Assuming it doesn't unravel — a big assumption — the agreement on the future of Ukraine announced Thursday is preferable to the continuation of a conflict in which 5,000 people have died and nearly a million have been displaced. The deal, negotiated by Russia, Ukraine, France and Germany, calls for a "comprehensive" cease-fire and envisions a political settlement that would preserve Ukraine's territorial integrity while granting some autonomy to pro-Russian regions of the country.
The U.S. welcomed the agreement, but Secretary of State John F. Kerry reiterated that sanctions against Russia would be lifted only after fulfillment of the agreement's terms including, he said, "a full cease-fire, the withdrawal of all foreign troops and equipment from Ukraine, the full restoration of Ukrainian control of the international border and the release of all hostages." For now, at least, the agreement spares President Obama a decision on whether he should supply Ukraine with defensive weapons. He can reconsider that if the agreement fails and Russia resumes its assistance to Ukrainian separatists.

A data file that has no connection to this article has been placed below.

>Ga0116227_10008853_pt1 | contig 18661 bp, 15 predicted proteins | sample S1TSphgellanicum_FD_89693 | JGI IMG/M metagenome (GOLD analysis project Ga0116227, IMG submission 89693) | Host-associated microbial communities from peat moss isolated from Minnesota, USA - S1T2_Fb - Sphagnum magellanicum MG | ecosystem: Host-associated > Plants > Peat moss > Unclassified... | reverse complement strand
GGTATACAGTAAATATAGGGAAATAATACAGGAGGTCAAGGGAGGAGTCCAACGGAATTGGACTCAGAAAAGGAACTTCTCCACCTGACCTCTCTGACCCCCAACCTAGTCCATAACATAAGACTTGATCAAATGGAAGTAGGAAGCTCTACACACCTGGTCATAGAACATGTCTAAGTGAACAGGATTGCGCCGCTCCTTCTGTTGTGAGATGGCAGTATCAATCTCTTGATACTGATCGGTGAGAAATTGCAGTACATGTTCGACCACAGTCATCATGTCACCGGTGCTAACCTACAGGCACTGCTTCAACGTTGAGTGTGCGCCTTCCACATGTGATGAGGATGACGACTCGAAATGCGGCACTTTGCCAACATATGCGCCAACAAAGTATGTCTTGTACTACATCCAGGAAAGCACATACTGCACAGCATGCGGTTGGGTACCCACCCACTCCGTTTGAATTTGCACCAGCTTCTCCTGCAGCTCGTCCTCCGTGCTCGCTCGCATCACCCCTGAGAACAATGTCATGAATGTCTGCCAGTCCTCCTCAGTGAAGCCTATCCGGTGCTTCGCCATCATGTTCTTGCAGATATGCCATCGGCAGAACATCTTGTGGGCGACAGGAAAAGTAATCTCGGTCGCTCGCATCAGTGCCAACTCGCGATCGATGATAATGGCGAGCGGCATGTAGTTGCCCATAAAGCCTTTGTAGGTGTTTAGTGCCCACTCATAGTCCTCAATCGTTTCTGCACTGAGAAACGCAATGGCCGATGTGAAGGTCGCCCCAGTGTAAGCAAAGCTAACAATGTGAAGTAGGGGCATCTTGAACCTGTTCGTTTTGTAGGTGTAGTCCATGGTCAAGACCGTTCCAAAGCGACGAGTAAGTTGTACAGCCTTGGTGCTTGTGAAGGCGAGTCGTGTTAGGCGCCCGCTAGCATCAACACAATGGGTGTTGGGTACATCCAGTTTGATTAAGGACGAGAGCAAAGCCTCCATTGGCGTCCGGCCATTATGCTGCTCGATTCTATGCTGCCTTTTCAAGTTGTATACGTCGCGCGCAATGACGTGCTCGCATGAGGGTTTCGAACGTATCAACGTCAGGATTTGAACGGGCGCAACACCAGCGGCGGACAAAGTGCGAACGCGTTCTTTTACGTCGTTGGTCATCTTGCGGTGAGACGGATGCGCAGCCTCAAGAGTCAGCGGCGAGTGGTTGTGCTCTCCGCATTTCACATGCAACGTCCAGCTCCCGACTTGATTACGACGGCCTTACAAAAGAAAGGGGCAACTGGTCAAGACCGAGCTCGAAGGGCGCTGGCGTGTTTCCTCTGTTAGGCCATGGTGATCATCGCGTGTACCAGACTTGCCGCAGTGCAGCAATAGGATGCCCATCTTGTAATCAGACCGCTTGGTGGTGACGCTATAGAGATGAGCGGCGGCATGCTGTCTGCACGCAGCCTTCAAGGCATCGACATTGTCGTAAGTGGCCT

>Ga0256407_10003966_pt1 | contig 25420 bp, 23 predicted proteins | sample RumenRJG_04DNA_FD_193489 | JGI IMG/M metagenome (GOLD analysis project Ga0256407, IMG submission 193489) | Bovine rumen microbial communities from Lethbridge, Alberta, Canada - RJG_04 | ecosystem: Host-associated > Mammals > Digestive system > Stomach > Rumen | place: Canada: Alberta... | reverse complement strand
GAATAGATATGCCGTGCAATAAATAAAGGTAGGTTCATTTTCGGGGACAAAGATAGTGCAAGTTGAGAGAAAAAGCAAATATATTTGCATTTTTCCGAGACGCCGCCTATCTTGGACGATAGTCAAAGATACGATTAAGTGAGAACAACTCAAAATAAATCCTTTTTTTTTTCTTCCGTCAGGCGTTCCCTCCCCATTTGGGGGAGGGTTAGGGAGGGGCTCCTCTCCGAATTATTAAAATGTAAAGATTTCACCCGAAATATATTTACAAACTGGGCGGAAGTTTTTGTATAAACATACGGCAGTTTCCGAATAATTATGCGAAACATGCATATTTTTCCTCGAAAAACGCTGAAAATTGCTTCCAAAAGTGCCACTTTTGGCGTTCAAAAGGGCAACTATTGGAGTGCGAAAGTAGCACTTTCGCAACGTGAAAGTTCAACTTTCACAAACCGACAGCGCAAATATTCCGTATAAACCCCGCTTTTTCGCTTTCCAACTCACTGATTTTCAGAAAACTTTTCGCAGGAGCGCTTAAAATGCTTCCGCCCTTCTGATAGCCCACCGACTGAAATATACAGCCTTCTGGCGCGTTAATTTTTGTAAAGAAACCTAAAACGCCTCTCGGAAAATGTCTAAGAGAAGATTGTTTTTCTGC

It's crucial that all parties to this agreement abide by its provisions, which also include the withdrawal of heavy weapons, amnesty for separatists and new political arrangements, beginning with interim self-rule for areas in Donetsk and Luhansk. From the standpoint of Ukraine's sovereignty, the most important provision is the requirement that foreign troops be withdrawn. Bizarrely, Russia agreed to this provision even as it continued to maintain that its forces never crossed into Ukraine.
Even if this agreement succeeds, questions will linger about whether Russian President Vladimir Putin's policy of meddling in Russia's "near abroad" has been a success. In one sense, the answer is clearly yes. Russia succeeded in annexing Crimea. But that territory, which was part of Russia until 1954, is viewed as a special case even by the Western governments that condemned its annexation. Russia's interference in eastern Ukraine has been seen as more ominous and a possible precedent for a campaign to "protect" Russian speakers elsewhere.
If Russia is now willing to cease its military subversion in Ukraine in exchange for autonomy for pro-Russian regions, that's a positive development. It is also, arguably, a vindication of economic sanctions. But, as German Chancellor Angela Merkel said, the agreement offers a "glimmer of hope," not a guarantee, that this conflict will be resolved peacefully.